can easily see this change, start off the measuring process with the engine
cold. Here the voltage shown on the meter is 2.369V – it was falling rapidly as
the car warmed up.
Once you’ve found the right signal wire, solder a new wire to it and then run
it back into the cabin.
The next step is to build the kit and test that it works. As mentioned, in
this application the kit needs to be configured to trip on a falling voltage.
This requires that during the build process a diode is orientated in a specific
direction and a moveable link placed correctly. Follow the kit instructions
carefully – in fact unless you are an experienced electronics kit builder, we
suggest that you buy the built and tested version (although note a link will need to be moved and a diode orientation swapped, as the pre-built version is configured to switch as the signal voltage rises).
The next step is to install the module in the car. Connect 12V and earth
wires correctly, and connect to the SVS signal input the wire that you’ve run to
the coolant temp sensor. (Note that the SVS won’t cause any additional load on
this output – the rest of the EFI system will keep working happily.) At this
stage you don’t need to connect up the fan, although as shown here you can put
in a pilot light if you can’t see the SVS’s indicator LED.
Turn the hysteresis pot fully anticlockwise, then start the car and turn the
voltage adjustment pot until the SVS’s LED comes on. If you had the radiator fan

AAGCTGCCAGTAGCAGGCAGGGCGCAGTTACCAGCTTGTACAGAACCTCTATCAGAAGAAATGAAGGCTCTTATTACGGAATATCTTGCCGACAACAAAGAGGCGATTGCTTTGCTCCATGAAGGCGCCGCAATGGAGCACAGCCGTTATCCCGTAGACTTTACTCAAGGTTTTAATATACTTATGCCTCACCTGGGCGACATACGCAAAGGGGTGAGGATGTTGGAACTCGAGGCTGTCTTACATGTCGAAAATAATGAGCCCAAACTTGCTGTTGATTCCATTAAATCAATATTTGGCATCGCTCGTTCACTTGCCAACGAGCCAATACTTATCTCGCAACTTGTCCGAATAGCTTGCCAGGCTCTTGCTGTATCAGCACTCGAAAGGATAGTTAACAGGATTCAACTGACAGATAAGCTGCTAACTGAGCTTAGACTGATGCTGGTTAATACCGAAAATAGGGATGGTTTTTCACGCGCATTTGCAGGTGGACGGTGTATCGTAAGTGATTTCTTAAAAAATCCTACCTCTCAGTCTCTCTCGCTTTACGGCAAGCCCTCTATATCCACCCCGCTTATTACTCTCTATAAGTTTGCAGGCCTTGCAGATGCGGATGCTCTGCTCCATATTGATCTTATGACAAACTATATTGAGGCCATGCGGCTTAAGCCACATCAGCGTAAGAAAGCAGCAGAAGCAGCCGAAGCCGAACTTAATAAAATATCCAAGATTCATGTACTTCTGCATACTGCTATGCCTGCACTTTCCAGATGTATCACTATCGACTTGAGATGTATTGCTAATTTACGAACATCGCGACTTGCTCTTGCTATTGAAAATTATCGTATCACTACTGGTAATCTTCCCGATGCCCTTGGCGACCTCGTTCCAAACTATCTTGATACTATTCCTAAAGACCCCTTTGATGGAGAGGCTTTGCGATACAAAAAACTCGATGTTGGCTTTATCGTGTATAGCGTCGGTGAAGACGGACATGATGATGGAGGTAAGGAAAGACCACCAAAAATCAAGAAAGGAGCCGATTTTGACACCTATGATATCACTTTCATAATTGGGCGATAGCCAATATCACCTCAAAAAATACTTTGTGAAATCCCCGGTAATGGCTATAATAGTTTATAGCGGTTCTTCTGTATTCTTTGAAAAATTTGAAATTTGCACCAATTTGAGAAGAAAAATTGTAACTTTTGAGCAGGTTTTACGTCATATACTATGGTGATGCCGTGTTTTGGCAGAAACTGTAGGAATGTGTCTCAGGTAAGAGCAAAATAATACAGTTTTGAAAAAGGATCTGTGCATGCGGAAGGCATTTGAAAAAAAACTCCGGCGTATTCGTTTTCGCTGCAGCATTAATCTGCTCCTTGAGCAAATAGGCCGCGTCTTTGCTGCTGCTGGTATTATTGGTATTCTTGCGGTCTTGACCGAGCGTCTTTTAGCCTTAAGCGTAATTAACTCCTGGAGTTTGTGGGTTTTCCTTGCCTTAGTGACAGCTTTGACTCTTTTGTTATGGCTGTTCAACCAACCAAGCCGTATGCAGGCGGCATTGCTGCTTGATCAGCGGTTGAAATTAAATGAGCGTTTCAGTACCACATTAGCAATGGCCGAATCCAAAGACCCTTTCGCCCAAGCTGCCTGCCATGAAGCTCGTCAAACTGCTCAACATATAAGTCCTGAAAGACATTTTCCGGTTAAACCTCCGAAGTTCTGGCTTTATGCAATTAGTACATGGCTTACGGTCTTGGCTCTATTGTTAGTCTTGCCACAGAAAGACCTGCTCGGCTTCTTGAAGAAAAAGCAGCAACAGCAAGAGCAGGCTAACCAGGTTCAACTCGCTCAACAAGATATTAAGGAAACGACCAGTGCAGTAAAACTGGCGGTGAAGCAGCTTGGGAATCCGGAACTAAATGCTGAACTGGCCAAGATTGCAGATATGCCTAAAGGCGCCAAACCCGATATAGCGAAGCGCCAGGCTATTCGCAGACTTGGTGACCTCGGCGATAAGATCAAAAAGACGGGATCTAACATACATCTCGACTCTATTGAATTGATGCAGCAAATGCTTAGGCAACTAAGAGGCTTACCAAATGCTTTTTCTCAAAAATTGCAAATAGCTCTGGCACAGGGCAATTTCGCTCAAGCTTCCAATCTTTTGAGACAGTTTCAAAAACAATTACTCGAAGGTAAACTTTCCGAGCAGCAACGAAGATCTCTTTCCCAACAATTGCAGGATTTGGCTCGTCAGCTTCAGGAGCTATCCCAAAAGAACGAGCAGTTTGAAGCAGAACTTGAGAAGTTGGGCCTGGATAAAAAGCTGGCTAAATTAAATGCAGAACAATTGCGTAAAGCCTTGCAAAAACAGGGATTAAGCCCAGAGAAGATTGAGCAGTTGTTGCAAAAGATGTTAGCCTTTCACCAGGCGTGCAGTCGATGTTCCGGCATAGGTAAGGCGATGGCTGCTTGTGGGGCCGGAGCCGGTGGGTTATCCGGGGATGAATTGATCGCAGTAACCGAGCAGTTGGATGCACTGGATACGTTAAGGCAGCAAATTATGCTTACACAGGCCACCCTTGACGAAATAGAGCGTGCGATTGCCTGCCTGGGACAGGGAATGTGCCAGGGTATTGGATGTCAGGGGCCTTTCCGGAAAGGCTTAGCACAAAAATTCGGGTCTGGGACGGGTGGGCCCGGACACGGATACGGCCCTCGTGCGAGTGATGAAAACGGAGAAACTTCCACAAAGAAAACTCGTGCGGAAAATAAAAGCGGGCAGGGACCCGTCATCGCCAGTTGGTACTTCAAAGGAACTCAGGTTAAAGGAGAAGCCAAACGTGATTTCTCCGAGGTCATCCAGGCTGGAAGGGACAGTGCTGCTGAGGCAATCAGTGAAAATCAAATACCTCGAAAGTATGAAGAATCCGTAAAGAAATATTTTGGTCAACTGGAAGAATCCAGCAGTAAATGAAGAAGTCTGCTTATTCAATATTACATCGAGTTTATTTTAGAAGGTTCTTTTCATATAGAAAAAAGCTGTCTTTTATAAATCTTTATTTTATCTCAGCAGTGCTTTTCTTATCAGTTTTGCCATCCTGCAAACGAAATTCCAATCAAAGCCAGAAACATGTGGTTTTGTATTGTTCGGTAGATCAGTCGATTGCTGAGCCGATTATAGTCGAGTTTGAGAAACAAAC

connected, it would be on now too. Let the car warm up and then adjust the pot
until the SVS just turns off. That is, you’ve set the SVS so if the car gets any
warmer, the LED will come on.
With the hysteresis pot set to its minimum (ie fully anticlockwise), the LED
will go off quickly once the temp starts to drop. If the LED goes off too early,
adjust this pot a little clockwise. Note that the set-up process can require
some trial-and-error changes, so leave the pots accessible for a day or two of
normal driving so that the fine-tuning of the switch behaviour can be adjusted.
Make sure that you don’t set the temp threshold too low or the fans will be on
all the time – in most cars you want them trip when the temp needle gets to say
60 or 65 per cent of full movement. Well, over half way, anyway.
Connecting the Fan
The next step is to connect up the fan. While the SVS has an existing
on-board relay, all radiator fans should be driven using a separate, heavy duty
automotive relay. Connect it up as shown here.
If the SVS is being used to replace an existing temp switch, you can use the
relay that probably already exists in the car’s wiring. In that case, just wire
the NO (normally open) and COM (common) terminals of the SVS’s relay to the
connections that previously led to the temp switch. In fact, that’s exactly what
we did on the Maxima, an approach which saved having to buy a new relay and run
all its associated wiring.
With surprisingly little set-up time we soon had the radiator fans on the
Maxima working as we wanted. We left the hysteresis at its minimum level and
found that we could soon tell by closely watching the temp gauge when the fans
were about to come on, and when they were about to go off again.
In short, the system works perfectly!
for voltage switch